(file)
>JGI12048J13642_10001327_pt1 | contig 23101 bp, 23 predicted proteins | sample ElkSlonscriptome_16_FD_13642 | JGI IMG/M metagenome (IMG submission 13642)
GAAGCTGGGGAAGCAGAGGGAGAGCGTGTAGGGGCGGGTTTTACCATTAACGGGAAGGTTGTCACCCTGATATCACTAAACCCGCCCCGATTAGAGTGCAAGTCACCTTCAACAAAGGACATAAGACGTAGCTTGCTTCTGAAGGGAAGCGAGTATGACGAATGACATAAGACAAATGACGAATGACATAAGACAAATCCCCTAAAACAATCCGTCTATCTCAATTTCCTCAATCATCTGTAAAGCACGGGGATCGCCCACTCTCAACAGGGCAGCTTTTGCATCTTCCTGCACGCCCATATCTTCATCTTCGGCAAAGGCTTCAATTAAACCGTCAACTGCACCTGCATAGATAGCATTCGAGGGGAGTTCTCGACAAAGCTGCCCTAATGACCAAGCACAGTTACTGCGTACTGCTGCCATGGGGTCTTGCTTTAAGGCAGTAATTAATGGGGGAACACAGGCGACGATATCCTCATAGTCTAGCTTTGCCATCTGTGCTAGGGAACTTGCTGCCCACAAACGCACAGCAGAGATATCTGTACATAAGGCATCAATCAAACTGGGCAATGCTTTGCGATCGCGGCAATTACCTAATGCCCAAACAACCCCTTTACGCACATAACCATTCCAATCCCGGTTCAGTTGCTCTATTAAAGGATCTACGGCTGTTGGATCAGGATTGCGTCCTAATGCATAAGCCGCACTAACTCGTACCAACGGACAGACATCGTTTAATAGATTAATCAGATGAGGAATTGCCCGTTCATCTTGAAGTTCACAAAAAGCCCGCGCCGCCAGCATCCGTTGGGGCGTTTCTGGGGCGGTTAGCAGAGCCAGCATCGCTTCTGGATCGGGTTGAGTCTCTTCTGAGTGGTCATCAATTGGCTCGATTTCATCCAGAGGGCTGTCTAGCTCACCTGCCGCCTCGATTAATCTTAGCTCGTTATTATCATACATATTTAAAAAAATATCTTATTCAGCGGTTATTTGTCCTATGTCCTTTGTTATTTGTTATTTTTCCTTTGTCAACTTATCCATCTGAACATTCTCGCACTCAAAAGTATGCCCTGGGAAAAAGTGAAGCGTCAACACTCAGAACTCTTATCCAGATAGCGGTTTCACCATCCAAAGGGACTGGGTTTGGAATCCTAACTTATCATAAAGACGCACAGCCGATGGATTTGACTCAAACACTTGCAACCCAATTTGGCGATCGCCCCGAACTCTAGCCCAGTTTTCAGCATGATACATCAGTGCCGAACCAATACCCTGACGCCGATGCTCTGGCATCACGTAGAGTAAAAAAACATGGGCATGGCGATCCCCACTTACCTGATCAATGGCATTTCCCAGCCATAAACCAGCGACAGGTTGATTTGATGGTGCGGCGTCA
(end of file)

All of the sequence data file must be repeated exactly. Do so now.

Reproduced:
>JGI12048J13642_10001327_pt1 | contig 23101 bp, 23 predicted proteins | sample ElkSlonscriptome_16_FD_13642 | JGI IMG/M metagenome (IMG submission 13642)
GAAGCTGGGGAAGCAGAGGGAGAGCGTGTAGGGGCGGGTTTTACCATTAACGGGAAGGTTGTCACCCTGATATCACTAAACCCGCCCCGATTAGAGTGCAAGTCACCTTCAACAAAGGACATAAGACGTAGCTTGCTTCTGAAGGGAAGCGAGTATGACGAATGACATAAGACAAATGACGAATGACATAAGACAAATCCCCTAAAACAATCCGTCTATCTCAATTTCCTCAATCATCTGTAAAGCACGGGGATCGCCCACTCTCAACAGGGCAGCTTTTGCATCTTCCTGCACGCCCATATCTTCATCTTCGGCAAAGGCTTCAATTAAACCGTCAACTGCACCTGCATAGATAGCATTCGAGGGGAGTTCTCGACAAAGCTGCCCTAATGACCAAGCACAGTTACTGCGTACTGCTGCCATGGGGTCTTGCTTTAAGGCAGTAATTAATGGGGGAACACAGGCGACGATATCCTCATAGTCTAGCTTTGCCATCTGTGCTAGGGAACTTGCTGCCCACAAACGCACAGCAGAGATATCTGTACATAAGGCATCAATCAAACTGGGCAATGCTTTGCGATCGCGGCAATTACCTAATGCCCAAACAACCCCTTTACGCACATAACCATTCCAATCCCGGTTCAGTTGCTCTATTAAAGGATCTACGGCTGTTGGATCAGGATTGCGTCCTAATGCATAAGCCGCACTAACTCGTACCAACGGACAGACATCGTTTAATAGATTAATCAGATGAGGAATTGCCCGTTCATCTTGAAGTTCACAAAAAGCCCGCGCCGCCAGCATCCGTTGGGGCGTTTCTGGGGCGGTTAGCAGAGCCAGCATCGCTTCTGGATCGGGTTGAGTCTCTTCTGAGTGGTCATCAATTGGCTCGATTTCATCCAGAGGGCTGTCTAGCTCACCTGCCGCCTCGATTAATCTTAGCTCGTTATTATCATACATATTTAAAAAAATATCTTATTCAGCGGTTATTTGTCCTATGTCCTTTGTTATTTGTTATTTTTCCTTTGTCAACTTATCCATCTGAACATTCTCGCACTCAAAAGTATGCCCTGGGAAAAAGTGAAGCGTCAACACTCAGAACTCTTATCCAGATAGCGGTTTCACCATCCAAAGGGACTGGGTTTGGAATCCTAACTTATCATAAAGACGCACAGCCGATGGATTTGACTCAAACACTTGCAACCCAATTTGGCGATCGCCCCGAACTCTAGCCCAGTTTTCAGCATGATACATCAGTGCCGAACCAATACCCTGACGCCGATGCTCTGGCATCACGTAGAGTAAAAAAACATGGGCATGGCGATCCCCACTTACCTGATCAATGGCATTTCCCAGCCATAAACCAGCGACAGGTTGATTTGATGGTGCGGCGTCA